The National NPIP program was set up primarily to combat Pullorum. It used to be a fairly common disease among chickens so the Federal government set up a voluntary program the individual States could join if they wish. From memory 48 of the states have, Hawaii and one other opted out. It is one of those government programs that worked, Pullorum is pretty rare now.

For states to get federal money to help with their individual NPIP program it's pretty basic. Some states do the minimum to receive that money, others add more requirements like maybe testing for bird flu or something else the feds do not require. They are organized differently too. The false sense of security comes from people not understanding what NPIP is meant to do or how the individual states practice it. It's not a failure in the program but a failure with people not understanding it.

I totally agree, perfect biosecurity is not possible. We just have to do the best we reasonably can. I trust mailed hatchery birds as far as biosecurity goes as much as any other source. The only way I bring in new blood is to get hatchery birds or hatch the eggs myself.

It is possible the flock you are getting has a flock immunity to something that you will never see no matter how long they are quarantined but they could pass it on to another bird that does not have that immunity. Coccidiosis is a great example but there can be others. To test that you might house one of your hatchery birds with that flock after they reach a certain age and see if any get sick.

My goals and set-up is different from yours. I don't separate into different flocks. But my thoughts on keeping a healthy flock is not to try to keep the in a sterile environment. Instead I think they develop a strong immune system by exposing them to their environment at a very young age. A broody hen raising her chicks with the flock automatically does that. With my brooder-raised chicks I feed them dirt from the main run where the adults are pooping to introduce anything they need to work on immunity from. Get those flock immunities started early. I start giving them dirt their second or third day in the brooder and repeat weekly. That not only starts them on their flock immunities but gets any probiotics the adults may have and grit into their system.

The other way to keep them healthy is to keep a closed flock. Limit exposure to any outside chicken you don't trust. That's why I limit it to hatchery chicks or hatching the eggs myself.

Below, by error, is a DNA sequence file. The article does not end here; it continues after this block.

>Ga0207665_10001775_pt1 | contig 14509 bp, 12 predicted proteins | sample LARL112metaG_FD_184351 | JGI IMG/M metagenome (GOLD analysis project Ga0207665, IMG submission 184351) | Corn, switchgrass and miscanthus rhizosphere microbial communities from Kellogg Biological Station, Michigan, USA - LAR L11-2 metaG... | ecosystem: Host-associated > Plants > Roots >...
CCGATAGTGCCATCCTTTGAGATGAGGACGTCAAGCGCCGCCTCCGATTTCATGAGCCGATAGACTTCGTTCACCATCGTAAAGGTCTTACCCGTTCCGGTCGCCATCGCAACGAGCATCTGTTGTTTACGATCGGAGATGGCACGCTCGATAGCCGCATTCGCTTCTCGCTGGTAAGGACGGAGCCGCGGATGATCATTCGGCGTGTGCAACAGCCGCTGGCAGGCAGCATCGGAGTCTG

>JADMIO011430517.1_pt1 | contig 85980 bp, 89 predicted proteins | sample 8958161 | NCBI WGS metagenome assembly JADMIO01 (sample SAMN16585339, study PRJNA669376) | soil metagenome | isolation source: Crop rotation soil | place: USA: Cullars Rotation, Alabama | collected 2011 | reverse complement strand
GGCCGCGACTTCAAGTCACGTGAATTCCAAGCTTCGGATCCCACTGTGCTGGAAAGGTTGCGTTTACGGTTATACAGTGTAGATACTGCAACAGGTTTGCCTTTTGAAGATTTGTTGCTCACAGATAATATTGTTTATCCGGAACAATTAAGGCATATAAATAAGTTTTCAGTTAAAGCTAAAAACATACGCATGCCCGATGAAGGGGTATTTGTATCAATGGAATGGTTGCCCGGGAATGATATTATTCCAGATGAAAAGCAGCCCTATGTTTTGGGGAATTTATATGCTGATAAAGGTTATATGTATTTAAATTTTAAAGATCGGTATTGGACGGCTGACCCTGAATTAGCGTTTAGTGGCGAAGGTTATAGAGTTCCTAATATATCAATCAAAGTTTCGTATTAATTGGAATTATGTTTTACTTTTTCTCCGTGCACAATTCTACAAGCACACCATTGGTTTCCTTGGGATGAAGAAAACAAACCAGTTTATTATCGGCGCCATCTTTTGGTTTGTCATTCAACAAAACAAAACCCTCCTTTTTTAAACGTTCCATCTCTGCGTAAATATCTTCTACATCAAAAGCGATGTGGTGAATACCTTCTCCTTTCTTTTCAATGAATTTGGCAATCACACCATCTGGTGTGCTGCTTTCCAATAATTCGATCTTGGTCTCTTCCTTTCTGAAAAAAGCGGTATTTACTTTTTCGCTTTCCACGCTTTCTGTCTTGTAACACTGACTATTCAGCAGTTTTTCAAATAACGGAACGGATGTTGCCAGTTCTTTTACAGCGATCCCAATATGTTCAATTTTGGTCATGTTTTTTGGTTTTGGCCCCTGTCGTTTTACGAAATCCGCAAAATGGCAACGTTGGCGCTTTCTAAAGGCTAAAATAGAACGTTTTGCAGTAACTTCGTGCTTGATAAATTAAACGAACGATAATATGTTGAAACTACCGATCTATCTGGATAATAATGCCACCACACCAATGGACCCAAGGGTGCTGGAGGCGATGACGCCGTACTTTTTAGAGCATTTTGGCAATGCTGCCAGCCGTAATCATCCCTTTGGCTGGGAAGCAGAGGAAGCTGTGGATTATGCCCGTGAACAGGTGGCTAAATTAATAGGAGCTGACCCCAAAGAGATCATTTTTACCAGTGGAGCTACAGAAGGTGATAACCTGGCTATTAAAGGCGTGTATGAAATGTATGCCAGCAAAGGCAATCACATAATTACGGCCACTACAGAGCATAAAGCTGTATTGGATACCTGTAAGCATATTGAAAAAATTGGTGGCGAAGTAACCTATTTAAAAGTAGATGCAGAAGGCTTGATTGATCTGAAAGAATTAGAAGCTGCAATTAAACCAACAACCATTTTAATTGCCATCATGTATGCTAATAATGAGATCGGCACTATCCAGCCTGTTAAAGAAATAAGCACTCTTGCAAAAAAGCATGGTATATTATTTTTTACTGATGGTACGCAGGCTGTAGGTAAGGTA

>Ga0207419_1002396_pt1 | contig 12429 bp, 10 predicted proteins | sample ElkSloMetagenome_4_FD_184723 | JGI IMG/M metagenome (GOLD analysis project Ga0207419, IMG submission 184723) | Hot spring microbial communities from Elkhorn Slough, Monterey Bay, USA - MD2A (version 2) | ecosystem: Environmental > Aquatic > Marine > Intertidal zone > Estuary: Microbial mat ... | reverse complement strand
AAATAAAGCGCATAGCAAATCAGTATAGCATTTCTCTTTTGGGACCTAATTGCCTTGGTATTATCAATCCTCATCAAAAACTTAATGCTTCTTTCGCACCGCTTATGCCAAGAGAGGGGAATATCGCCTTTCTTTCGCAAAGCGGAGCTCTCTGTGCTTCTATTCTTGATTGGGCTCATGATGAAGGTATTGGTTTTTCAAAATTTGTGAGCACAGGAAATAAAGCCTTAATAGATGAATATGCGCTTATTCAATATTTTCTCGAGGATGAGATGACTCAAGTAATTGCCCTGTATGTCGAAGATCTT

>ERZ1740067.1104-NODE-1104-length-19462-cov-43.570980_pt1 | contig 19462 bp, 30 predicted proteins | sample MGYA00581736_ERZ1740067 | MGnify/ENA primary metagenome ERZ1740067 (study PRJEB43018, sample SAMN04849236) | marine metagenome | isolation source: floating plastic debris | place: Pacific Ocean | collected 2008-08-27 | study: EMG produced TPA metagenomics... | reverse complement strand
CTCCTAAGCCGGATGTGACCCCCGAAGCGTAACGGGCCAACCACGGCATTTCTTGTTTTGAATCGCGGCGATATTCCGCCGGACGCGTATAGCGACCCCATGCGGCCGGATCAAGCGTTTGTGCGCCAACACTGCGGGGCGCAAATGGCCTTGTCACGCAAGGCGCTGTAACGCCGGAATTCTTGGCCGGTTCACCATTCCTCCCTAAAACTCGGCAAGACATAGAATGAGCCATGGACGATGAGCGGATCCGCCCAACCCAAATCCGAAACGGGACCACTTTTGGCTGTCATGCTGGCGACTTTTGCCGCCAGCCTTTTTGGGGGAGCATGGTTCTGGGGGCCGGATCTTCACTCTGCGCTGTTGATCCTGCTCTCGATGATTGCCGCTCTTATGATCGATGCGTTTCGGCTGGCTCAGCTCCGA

Good luck with it and welcome back to the adventure.
 

chickengeorgeto

Crowing
7 Years
Dec 25, 2012
8,047
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Big Bend of the Tennessee River's Right Bank.
Whether the NPIP is what it should be or not is immaterial. The pullorum strain of salmonella is absolutely the most destructive type of chicken disease going. I draw up in a little ball when I read on these pages about someone having a problem with Pasty Butt. Pasty butt is the most reliable symptom of pullorum salmonella. Those chickens need to be tested for pullorum. Before pullorum salmonella was called pullorum salmonella this illness was known as "White Bacillus Diarrhea"
 

aart

Chicken Juggler!
Premium Feather Member
8 Years
Nov 27, 2012
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SW Michigan
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I draw up in a little ball when I read on these pages about someone having a problem with Pasty Butt. Pasty butt is the most reliable symptom of pullorum salmonella
Pasty butt in young chicks is usually due to 'start up' issues on those tiny digestive systems.
To say pasty butt is "the most reliable symptom of pullorum salmonella" could be easily misunderstood as all pasty butt indicates PS.
 

Soon2BChixMom

Herding ducks and Wrangling chickens
Jan 8, 2017
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If I Remember Correctly.
Go by prevailing winds.
Ah. Ok about IIRC. I've seen you post that abbreviation a few times lately. I couldn't think of what it could mean. :D
According to my wind vane, the wind changes direction almost daily.
Prevailing winds also change according to the season - plus then you might have to take into consideration the dominant winds of your region. Sounds like we not only need to know chicken-ese, but also need to know meteorology too. :p